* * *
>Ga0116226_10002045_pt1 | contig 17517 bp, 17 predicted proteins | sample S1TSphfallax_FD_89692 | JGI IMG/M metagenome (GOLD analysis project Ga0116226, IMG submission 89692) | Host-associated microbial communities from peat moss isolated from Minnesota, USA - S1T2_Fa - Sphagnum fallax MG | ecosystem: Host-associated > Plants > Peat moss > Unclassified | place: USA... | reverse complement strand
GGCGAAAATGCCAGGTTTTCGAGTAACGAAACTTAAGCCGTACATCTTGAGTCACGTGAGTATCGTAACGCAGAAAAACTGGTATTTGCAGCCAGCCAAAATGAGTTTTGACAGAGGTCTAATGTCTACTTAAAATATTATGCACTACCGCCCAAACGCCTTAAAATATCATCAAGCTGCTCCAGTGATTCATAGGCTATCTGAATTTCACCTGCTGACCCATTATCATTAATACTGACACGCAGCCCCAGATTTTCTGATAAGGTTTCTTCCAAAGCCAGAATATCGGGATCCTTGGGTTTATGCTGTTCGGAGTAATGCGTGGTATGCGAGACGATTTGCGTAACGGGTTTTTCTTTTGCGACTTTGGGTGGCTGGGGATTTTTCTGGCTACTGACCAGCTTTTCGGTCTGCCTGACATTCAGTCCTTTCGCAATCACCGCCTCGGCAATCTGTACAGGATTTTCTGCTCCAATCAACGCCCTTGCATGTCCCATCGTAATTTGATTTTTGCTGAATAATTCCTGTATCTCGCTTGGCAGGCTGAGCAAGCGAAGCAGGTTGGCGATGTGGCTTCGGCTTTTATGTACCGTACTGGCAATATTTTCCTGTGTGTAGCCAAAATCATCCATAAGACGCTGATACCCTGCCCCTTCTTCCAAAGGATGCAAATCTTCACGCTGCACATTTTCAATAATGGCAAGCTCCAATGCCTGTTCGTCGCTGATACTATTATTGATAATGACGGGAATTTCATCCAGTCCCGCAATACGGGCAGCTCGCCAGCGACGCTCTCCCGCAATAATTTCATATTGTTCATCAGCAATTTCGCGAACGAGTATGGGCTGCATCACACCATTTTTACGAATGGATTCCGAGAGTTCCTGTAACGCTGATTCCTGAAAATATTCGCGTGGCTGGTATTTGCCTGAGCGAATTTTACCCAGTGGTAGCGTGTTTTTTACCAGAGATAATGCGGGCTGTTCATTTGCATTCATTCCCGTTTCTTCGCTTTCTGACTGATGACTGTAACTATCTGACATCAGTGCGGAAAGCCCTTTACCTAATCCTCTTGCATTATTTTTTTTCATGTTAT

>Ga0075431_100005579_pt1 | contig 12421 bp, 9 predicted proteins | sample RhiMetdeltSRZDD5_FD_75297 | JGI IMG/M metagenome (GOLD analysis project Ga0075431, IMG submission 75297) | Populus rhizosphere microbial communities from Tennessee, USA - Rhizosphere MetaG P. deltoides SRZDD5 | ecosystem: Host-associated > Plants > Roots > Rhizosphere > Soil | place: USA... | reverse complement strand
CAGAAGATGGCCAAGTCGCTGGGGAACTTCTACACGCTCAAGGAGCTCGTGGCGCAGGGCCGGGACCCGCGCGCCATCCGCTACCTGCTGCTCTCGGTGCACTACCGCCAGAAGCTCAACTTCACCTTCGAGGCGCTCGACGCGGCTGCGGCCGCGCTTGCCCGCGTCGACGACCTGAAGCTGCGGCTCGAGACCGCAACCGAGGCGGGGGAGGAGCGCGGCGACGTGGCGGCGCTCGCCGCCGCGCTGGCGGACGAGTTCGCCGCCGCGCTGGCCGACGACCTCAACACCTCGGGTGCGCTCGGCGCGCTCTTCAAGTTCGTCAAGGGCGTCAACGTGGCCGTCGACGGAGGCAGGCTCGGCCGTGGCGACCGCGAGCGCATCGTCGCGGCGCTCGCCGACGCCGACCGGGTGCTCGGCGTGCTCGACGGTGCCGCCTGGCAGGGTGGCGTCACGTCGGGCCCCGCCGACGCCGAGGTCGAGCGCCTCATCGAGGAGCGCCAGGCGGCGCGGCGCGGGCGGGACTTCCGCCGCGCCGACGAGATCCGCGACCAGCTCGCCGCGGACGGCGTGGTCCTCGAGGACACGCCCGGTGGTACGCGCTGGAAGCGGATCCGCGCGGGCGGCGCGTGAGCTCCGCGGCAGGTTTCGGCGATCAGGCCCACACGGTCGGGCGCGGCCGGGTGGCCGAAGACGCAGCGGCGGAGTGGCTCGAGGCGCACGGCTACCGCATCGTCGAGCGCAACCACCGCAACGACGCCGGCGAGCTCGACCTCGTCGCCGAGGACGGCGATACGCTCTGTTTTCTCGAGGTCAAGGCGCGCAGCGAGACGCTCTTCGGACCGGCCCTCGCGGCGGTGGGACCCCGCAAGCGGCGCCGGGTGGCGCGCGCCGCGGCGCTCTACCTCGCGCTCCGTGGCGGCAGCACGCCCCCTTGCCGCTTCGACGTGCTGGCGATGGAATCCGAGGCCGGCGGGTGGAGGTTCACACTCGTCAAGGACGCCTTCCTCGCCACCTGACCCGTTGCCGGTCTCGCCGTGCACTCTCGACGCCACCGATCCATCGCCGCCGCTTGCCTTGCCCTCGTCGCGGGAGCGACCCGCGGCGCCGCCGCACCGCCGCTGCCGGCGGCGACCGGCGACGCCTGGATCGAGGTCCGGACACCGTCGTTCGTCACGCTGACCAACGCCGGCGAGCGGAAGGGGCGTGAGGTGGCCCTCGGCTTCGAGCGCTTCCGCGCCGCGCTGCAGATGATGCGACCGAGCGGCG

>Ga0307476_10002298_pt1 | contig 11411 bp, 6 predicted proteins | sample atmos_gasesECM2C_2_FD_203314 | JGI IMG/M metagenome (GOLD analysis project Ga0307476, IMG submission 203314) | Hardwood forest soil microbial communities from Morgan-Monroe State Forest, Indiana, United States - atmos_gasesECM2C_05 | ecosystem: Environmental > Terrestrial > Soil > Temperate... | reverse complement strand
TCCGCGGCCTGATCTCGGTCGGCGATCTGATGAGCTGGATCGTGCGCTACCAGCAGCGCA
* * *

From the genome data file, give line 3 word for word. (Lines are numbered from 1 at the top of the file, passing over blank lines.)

>Ga0075431_100005579_pt1 | contig 12421 bp, 9 predicted proteins | sample RhiMetdeltSRZDD5_FD_75297 | JGI IMG/M metagenome (GOLD analysis project Ga0075431, IMG submission 75297) | Populus rhizosphere microbial communities from Tennessee, USA - Rhizosphere MetaG P. deltoides SRZDD5 | ecosystem: Host-associated > Plants > Roots > Rhizosphere > Soil | place: USA... | reverse complement strand